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Search committees should keep public involved in the process
The public's business must be done in public.
That's especially true when it comes to selecting leadership for major institutions like the University of Nebraska.
However, a hearing on LB1109 Wednesday will help decide whether our state actually believes in open government.
LB1109 would allow the search for a future president of the University of Nebraska to be conducted in secret, with only the final candidate disclosed before finally being selected.
Regent Howard Hawks would like that to be the way it is done, because the current law discourages potential candidates from applying.
The issue goes back at least to 2004, when an NU search committee tried to maintain candidates' confidentiality by interviewing several of them in Kansas City, a move that broke state law and resulted in a final compromise revealing the four final candidates.
The bill would require NU to release the final name, after which they would be subject to a 30-day public vetting period, attending public forums for students, faculty and staff, and meet with the media and other stakeholders.
Hawks and other supporters of LB1109 have too much confidence in official search committee activities, and too little in the ability of the public to help at an earlier stage in such a search.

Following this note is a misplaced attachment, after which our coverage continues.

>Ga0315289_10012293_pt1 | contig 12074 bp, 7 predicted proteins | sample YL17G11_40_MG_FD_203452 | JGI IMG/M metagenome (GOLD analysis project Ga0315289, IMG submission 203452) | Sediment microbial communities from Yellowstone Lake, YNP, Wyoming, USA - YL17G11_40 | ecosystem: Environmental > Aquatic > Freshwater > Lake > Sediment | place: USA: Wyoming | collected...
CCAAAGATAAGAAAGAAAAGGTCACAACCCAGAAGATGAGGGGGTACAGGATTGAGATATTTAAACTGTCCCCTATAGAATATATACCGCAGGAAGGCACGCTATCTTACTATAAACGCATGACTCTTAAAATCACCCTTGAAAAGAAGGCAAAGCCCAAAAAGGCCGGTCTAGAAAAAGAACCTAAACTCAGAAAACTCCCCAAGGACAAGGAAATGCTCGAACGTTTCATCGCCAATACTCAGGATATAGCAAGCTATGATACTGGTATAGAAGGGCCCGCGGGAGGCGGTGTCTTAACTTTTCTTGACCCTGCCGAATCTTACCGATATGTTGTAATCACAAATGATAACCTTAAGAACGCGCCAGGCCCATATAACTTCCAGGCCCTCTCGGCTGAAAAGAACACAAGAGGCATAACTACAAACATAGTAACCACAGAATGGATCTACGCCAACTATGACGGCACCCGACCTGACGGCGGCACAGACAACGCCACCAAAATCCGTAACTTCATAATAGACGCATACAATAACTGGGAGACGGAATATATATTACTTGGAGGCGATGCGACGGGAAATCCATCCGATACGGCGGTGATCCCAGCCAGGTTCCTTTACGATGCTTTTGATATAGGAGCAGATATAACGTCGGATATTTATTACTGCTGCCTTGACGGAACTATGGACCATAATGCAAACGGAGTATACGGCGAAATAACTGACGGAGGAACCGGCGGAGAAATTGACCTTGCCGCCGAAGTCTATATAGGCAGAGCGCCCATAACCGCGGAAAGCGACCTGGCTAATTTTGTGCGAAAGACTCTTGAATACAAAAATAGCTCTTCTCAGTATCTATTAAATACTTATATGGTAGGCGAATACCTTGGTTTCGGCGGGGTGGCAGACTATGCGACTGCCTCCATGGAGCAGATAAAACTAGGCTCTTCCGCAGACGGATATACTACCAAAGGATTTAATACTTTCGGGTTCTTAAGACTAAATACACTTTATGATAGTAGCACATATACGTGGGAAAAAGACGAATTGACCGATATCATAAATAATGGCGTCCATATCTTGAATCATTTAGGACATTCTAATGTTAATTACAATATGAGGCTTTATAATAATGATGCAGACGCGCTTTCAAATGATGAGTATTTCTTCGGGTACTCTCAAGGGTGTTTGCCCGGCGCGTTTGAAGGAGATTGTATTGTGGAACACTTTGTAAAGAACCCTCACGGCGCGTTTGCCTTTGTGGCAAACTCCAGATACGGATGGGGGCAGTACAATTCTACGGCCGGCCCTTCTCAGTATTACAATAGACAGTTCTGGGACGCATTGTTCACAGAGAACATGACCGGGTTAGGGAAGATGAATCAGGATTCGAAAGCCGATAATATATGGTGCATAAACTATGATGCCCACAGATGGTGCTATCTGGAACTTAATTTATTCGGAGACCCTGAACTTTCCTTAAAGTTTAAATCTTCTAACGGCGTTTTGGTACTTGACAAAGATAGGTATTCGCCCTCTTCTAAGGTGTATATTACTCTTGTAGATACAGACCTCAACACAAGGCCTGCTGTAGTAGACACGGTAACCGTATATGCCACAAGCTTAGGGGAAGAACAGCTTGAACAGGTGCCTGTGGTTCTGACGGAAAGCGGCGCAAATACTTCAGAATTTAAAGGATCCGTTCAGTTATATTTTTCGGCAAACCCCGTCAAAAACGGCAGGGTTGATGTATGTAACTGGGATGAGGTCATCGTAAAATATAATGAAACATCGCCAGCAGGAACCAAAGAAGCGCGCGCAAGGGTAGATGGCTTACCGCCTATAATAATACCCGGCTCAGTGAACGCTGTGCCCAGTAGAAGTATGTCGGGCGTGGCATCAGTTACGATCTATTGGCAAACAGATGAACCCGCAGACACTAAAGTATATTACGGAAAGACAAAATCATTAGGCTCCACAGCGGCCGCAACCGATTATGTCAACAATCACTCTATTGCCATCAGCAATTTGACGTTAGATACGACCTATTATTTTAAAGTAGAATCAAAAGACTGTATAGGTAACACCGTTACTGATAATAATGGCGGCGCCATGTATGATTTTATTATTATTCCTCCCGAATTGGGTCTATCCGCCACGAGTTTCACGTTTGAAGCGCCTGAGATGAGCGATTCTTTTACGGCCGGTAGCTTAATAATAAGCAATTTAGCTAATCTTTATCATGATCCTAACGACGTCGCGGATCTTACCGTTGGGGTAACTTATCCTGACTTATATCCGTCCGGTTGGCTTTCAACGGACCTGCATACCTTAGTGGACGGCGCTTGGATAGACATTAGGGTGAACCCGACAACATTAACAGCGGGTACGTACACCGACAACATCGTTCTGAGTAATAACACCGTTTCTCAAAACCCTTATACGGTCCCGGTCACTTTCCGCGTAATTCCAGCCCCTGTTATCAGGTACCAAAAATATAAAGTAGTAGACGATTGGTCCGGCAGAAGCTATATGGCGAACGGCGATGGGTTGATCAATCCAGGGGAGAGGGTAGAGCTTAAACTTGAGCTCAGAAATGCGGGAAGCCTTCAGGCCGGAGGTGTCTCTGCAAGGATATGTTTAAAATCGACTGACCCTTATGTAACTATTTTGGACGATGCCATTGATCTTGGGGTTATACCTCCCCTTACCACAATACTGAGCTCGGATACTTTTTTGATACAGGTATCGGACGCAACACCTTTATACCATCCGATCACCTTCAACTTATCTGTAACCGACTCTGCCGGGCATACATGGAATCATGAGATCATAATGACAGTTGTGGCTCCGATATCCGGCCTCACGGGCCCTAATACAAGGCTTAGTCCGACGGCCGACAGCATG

The bill has gained momentum because of Gov. Pete Ricketts' penchant to running government more like a business, but there are important difference.
Over the years, at lower levels, we've seen public officials placed into positions where they didn't belong, often when a longer public vetting could have prevented a bad hire.
The leader of a major public institution is in a much different position than a lower-level employee of a private business who fears being fired if he is honest about being in the market for a new position.
Members of search committees should ask themselves: Do they really want to hire someone who is less than open with their current employers about their intentions?
Major tax-supported institutions owe the taxpayers who fund them a broader role in determining who will lead them.